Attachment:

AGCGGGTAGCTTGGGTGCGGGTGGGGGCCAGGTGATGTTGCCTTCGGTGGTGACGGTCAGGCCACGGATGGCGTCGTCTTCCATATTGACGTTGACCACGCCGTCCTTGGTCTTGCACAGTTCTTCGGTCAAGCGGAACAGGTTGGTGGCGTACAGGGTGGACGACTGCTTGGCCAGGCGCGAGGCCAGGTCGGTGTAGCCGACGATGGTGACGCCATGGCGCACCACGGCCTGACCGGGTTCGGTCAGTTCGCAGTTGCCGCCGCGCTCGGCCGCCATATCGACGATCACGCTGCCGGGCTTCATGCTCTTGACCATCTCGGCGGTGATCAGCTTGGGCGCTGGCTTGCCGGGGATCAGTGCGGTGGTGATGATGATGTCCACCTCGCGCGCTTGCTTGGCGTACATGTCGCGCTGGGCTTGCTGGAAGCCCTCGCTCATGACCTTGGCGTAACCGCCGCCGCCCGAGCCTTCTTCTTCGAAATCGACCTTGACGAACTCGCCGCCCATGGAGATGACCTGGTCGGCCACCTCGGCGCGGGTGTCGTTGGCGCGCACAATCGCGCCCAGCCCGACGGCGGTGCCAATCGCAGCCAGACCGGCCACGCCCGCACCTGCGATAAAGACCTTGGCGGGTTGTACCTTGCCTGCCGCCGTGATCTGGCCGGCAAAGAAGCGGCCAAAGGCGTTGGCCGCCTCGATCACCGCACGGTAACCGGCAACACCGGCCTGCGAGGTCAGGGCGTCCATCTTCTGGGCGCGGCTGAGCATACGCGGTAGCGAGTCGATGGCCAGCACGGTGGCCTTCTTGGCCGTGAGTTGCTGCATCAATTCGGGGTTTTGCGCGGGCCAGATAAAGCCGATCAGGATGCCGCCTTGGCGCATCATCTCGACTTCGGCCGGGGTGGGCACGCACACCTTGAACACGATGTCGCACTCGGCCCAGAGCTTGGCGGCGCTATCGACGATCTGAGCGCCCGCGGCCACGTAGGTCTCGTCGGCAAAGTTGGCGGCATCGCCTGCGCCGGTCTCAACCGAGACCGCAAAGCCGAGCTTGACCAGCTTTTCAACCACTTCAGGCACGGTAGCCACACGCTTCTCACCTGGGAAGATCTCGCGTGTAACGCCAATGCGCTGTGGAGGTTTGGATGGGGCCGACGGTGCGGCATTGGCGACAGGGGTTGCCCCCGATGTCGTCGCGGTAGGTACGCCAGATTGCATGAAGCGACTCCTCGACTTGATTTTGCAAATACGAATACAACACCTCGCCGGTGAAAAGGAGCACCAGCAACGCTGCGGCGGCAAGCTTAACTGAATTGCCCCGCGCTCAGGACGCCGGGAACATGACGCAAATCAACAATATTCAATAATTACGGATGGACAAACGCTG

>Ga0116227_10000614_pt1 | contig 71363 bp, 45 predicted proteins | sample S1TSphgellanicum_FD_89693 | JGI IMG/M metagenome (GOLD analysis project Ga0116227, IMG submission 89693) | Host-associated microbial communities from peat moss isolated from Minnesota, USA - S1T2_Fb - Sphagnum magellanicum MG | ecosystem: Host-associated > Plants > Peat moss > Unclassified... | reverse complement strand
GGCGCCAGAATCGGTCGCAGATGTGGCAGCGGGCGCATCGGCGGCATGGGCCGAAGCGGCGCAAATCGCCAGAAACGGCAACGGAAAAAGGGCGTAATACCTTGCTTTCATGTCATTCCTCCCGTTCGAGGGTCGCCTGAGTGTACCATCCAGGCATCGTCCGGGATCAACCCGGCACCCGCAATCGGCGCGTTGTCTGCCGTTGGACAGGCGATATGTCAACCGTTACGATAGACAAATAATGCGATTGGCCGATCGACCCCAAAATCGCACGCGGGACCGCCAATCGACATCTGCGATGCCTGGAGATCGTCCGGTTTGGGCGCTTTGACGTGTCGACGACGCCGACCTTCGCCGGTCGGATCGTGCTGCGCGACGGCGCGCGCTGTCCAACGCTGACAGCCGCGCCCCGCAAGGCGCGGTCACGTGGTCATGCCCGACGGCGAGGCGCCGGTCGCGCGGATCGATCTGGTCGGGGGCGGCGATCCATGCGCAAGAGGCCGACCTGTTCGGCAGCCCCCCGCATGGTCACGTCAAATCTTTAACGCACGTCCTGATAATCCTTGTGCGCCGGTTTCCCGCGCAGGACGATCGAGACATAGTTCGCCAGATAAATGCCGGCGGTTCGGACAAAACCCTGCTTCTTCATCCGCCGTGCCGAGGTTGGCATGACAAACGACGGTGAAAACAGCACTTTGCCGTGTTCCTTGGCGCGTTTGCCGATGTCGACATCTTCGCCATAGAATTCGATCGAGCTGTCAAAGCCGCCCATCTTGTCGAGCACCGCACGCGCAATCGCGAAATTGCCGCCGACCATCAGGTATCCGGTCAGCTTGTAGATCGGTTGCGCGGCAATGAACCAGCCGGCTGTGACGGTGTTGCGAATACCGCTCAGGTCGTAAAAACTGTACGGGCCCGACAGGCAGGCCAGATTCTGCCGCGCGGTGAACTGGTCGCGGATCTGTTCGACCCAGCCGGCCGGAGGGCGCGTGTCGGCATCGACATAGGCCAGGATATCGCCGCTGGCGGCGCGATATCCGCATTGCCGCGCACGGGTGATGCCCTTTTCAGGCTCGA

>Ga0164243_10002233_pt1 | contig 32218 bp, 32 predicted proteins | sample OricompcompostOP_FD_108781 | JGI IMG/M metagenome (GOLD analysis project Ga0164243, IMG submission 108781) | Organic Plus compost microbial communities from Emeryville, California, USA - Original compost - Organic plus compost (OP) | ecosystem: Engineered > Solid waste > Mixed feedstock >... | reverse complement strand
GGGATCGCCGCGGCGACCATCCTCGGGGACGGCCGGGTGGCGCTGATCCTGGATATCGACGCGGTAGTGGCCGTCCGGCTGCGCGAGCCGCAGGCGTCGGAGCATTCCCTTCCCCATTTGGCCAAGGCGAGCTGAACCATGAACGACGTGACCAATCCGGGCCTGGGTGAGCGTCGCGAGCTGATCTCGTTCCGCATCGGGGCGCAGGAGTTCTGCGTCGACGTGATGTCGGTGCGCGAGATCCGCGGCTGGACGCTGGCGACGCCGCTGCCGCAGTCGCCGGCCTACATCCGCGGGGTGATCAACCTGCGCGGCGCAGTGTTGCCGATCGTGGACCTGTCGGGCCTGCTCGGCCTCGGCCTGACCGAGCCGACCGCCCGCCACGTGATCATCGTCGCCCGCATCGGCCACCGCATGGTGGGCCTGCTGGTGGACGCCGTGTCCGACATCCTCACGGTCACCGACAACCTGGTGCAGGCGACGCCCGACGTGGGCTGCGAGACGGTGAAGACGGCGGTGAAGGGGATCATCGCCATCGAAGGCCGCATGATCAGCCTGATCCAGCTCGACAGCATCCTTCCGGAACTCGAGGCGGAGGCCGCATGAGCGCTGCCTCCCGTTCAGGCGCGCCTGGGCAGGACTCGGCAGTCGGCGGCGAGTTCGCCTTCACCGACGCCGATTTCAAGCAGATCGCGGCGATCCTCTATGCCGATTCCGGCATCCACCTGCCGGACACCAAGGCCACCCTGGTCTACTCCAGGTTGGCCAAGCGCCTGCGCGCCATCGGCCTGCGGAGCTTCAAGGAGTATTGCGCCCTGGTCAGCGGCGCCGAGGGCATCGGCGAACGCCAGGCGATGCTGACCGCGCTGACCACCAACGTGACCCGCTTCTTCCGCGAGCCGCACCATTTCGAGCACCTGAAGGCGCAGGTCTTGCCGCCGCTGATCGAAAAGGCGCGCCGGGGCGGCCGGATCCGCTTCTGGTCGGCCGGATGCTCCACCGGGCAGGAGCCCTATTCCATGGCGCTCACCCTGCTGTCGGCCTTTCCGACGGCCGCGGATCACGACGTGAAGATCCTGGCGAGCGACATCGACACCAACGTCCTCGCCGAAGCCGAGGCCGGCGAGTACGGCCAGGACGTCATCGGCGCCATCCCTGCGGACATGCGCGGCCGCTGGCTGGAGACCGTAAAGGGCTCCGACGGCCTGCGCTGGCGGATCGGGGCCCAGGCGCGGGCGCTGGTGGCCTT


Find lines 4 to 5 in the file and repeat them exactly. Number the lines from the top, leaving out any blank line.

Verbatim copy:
>Ga0164243_10002233_pt1 | contig 32218 bp, 32 predicted proteins | sample OricompcompostOP_FD_108781 | JGI IMG/M metagenome (GOLD analysis project Ga0164243, IMG submission 108781) | Organic Plus compost microbial communities from Emeryville, California, USA - Original compost - Organic plus compost (OP) | ecosystem: Engineered > Solid waste > Mixed feedstock >... | reverse complement strand
GGGATCGCCGCGGCGACCATCCTCGGGGACGGCCGGGTGGCGCTGATCCTGGATATCGACGCGGTAGTGGCCGTCCGGCTGCGCGAGCCGCAGGCGTCGGAGCATTCCCTTCCCCATTTGGCCAAGGCGAGCTGAACCATGAACGACGTGACCAATCCGGGCCTGGGTGAGCGTCGCGAGCTGATCTCGTTCCGCATCGGGGCGCAGGAGTTCTGCGTCGACGTGATGTCGGTGCGCGAGATCCGCGGCTGGACGCTGGCGACGCCGCTGCCGCAGTCGCCGGCCTACATCCGCGGGGTGATCAACCTGCGCGGCGCAGTGTTGCCGATCGTGGACCTGTCGGGCCTGCTCGGCCTCGGCCTGACCGAGCCGACCGCCCGCCACGTGATCATCGTCGCCCGCATCGGCCACCGCATGGTGGGCCTGCTGGTGGACGCCGTGTCCGACATCCTCACGGTCACCGACAACCTGGTGCAGGCGACGCCCGACGTGGGCTGCGAGACGGTGAAGACGGCGGTGAAGGGGATCATCGCCATCGAAGGCCGCATGATCAGCCTGATCCAGCTCGACAGCATCCTTCCGGAACTCGAGGCGGAGGCCGCATGAGCGCTGCCTCCCGTTCAGGCGCGCCTGGGCAGGACTCGGCAGTCGGCGGCGAGTTCGCCTTCACCGACGCCGATTTCAAGCAGATCGCGGCGATCCTCTATGCCGATTCCGGCATCCACCTGCCGGACACCAAGGCCACCCTGGTCTACTCCAGGTTGGCCAAGCGCCTGCGCGCCATCGGCCTGCGGAGCTTCAAGGAGTATTGCGCCCTGGTCAGCGGCGCCGAGGGCATCGGCGAACGCCAGGCGATGCTGACCGCGCTGACCACCAACGTGACCCGCTTCTTCCGCGAGCCGCACCATTTCGAGCACCTGAAGGCGCAGGTCTTGCCGCCGCTGATCGAAAAGGCGCGCCGGGGCGGCCGGATCCGCTTCTGGTCGGCCGGATGCTCCACCGGGCAGGAGCCCTATTCCATGGCGCTCACCCTGCTGTCGGCCTTTCCGACGGCCGCGGATCACGACGTGAAGATCCTGGCGAGCGACATCGACACCAACGTCCTCGCCGAAGCCGAGGCCGGCGAGTACGGCCAGGACGTCATCGGCGCCATCCCTGCGGACATGCGCGGCCGCTGGCTGGAGACCGTAAAGGGCTCCGACGGCCTGCGCTGGCGGATCGGGGCCCAGGCGCGGGCGCTGGTGGCCTT